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Fluids & Electrolytes
TUESDAY, April 24 (HealthDay News) -- Patients with infective endocarditis involving implanted cardiac devices experience high in-hospital and one-year mortality rates, particularly if there is valve involvement, according to a study published in the April 25 issue of the Journal of the American Medical Association.
Eugene Athan, M.D., from Barwon Health in Geelong, Australia, and colleagues described the clinical characteristics and outcome of cardiac device infective endocarditis (CDIE) using data from patients enrolled in the International Collaboration on Endocarditis-Prospective Cohort Study, conducted from June 2000 to August 2006. Participants included 2,760 patients with definite infective endocarditis, defined using the modified Duke endocarditis criteria.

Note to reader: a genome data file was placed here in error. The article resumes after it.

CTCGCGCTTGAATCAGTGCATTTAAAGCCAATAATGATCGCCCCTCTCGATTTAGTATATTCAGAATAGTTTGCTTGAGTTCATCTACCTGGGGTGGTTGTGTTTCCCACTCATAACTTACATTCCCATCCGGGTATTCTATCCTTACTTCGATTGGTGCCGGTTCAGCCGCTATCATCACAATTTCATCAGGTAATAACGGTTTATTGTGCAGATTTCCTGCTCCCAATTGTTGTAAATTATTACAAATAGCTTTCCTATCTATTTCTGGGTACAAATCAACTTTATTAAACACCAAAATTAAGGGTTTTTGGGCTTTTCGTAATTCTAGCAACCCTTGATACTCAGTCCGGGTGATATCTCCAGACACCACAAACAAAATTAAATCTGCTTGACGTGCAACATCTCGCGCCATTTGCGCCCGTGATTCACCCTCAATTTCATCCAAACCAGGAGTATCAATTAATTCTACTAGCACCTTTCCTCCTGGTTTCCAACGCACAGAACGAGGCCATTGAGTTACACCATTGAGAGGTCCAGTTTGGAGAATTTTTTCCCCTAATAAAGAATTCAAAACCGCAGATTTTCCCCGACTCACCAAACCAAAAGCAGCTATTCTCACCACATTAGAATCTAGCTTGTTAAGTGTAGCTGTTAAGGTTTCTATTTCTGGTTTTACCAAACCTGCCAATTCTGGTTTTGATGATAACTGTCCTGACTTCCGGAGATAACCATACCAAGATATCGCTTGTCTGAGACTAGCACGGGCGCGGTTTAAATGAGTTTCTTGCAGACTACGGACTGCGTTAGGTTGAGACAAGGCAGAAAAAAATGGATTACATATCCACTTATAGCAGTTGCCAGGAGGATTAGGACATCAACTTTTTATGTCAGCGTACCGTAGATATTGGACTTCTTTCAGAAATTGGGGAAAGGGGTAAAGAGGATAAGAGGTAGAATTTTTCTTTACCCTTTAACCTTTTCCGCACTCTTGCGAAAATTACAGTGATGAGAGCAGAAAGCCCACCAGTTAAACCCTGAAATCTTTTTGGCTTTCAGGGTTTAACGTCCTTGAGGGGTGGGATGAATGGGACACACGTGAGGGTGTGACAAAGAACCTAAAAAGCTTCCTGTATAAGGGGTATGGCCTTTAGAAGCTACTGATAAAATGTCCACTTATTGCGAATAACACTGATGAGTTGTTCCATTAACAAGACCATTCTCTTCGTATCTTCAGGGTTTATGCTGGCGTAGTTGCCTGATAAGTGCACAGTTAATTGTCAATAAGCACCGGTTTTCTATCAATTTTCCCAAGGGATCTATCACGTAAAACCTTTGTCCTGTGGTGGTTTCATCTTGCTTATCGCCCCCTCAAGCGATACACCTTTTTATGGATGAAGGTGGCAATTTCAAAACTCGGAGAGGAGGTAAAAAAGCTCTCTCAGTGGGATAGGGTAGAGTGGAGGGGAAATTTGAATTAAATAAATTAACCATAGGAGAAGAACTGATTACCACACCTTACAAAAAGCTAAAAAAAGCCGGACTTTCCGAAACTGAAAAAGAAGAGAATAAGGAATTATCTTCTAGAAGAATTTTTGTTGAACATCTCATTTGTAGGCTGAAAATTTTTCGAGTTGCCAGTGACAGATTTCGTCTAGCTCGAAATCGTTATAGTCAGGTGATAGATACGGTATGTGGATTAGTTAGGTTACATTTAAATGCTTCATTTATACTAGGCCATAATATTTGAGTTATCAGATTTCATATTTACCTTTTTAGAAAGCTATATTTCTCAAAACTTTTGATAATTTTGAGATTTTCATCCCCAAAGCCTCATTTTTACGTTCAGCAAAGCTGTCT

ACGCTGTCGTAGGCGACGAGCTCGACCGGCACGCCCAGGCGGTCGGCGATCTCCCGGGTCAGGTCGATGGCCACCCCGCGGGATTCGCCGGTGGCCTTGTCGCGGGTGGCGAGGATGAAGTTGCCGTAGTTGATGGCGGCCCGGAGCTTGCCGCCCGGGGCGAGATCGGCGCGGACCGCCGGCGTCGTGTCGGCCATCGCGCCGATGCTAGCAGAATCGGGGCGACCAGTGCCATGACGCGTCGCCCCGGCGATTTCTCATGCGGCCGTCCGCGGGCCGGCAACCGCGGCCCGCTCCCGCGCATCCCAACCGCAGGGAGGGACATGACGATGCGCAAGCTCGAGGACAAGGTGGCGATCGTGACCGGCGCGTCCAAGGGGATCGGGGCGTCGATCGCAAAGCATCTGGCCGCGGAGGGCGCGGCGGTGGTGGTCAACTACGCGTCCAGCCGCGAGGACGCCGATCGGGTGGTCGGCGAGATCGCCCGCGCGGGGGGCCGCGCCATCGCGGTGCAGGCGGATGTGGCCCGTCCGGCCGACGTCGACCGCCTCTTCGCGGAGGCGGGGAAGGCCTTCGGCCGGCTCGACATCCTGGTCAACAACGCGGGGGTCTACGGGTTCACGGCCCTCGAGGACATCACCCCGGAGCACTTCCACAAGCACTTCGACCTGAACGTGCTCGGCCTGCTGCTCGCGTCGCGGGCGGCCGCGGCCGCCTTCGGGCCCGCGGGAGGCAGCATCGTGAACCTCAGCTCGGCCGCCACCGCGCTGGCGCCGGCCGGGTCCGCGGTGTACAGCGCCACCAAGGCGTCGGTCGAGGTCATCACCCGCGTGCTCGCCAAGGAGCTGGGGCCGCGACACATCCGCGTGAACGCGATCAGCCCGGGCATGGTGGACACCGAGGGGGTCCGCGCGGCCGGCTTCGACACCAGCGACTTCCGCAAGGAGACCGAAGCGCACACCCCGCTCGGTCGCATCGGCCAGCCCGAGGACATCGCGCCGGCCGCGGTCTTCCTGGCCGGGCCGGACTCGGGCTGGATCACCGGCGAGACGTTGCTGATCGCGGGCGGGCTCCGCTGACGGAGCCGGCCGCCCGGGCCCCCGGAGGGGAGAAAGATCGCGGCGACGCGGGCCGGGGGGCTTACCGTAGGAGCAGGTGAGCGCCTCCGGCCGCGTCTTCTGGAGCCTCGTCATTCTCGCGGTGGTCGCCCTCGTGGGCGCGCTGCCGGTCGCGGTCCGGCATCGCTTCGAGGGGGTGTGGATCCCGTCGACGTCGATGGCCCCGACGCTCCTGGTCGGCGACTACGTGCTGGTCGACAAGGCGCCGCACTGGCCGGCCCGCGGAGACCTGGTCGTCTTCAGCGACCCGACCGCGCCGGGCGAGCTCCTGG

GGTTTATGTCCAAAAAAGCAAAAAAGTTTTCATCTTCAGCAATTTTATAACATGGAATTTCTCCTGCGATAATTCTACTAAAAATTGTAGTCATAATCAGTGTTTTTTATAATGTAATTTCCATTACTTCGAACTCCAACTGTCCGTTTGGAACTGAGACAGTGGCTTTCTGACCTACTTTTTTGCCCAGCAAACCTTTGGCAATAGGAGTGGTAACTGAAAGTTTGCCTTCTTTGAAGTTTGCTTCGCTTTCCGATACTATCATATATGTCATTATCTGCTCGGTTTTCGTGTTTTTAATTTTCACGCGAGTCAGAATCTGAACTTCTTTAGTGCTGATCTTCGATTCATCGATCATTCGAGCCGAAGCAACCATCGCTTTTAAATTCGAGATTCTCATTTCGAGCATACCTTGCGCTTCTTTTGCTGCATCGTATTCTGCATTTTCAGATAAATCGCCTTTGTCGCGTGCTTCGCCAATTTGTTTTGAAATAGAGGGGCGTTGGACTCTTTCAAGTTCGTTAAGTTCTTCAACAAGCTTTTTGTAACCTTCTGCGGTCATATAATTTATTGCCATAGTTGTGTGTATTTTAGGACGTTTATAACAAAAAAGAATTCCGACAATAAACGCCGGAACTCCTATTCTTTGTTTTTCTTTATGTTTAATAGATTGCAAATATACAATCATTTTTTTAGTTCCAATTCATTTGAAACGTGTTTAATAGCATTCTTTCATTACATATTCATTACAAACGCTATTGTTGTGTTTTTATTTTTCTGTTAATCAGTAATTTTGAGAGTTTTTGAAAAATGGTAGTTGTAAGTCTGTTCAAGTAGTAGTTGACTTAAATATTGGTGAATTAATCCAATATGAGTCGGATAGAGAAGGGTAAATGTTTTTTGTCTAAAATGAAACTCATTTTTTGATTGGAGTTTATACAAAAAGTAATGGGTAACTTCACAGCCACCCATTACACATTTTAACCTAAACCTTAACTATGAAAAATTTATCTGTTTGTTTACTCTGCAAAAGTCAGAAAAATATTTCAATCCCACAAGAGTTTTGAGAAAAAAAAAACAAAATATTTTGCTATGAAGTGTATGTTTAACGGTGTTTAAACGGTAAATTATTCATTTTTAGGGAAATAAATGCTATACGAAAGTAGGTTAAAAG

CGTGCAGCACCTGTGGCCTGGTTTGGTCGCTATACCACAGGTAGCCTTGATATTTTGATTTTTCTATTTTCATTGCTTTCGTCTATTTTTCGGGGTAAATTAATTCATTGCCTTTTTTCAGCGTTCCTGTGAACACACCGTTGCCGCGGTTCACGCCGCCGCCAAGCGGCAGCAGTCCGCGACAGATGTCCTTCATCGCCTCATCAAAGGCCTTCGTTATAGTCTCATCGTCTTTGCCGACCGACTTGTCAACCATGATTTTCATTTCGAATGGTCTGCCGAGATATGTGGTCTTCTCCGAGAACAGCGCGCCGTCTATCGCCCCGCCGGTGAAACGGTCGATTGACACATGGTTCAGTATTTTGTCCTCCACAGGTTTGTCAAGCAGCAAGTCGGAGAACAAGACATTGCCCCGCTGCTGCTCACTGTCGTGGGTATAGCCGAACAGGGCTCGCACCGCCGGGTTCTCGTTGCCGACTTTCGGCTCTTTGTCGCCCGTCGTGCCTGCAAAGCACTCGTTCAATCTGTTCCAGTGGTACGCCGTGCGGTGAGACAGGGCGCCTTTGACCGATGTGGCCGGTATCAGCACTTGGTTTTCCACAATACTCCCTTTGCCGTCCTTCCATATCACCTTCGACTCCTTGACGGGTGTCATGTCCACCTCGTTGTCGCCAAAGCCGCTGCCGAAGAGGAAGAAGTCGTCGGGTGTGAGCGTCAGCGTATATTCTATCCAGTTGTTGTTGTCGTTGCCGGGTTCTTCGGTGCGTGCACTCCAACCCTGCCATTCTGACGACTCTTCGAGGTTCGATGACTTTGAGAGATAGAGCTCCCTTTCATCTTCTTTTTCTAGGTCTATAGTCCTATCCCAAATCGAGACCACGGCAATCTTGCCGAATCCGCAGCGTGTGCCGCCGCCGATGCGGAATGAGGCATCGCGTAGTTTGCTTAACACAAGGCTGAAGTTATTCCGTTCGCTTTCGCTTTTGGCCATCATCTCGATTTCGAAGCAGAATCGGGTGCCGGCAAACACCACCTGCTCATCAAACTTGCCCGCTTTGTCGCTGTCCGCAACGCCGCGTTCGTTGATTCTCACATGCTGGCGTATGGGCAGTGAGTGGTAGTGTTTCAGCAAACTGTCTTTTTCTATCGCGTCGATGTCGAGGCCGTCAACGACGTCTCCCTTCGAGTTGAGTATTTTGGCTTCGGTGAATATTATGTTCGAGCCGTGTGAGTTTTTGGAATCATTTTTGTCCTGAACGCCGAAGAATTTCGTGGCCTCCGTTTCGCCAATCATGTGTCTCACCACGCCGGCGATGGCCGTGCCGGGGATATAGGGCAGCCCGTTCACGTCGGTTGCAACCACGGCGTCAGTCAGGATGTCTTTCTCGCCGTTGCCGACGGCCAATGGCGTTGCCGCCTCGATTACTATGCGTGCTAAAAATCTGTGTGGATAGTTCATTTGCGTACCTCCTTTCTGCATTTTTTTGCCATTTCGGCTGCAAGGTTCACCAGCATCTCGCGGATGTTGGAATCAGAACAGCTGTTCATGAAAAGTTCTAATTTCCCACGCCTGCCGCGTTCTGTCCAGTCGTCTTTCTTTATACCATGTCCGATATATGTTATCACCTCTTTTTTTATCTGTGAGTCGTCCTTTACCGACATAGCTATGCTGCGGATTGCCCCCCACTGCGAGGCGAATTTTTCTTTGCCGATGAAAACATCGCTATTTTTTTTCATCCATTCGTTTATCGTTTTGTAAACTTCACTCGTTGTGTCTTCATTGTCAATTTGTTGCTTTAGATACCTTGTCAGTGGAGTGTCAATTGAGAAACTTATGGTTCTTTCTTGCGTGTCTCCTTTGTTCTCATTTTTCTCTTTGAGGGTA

The researchers found that CDIE was diagnosed in 6.4 percent of the cohort (177 patients). Patients with CDIE were older (median age, 71.2 years) and had a high prevalence of health care-associated infection (45.8 percent). CDIE was caused by staphylococci (Staphylococcus aureus, 35 percent; coagulase-negative staphylococci, 31.6 percent). Coexisting valve involvement was seen in 37.3 percent of patients and was mainly tricuspid valve infection (24.3 percent); valve involvement correlated with increased mortality. The in-hospital mortality rate was 14.7 percent and the one-year mortality rate was 23.2 percent. Patients who had their device removed during the initial hospitalization had a survival benefit at one year compared to those who did not undergo device removal (19.9 versus 38.2 percent; hazard ratio, 0.42).
"Among patients with CDIE, the rate of concomitant valve infection is high, as is mortality, particularly if there is valve involvement," the authors write. "Early device removal is associated with improved survival at one year."
Several authors disclosed financial ties to the biopharmaceutical industry.
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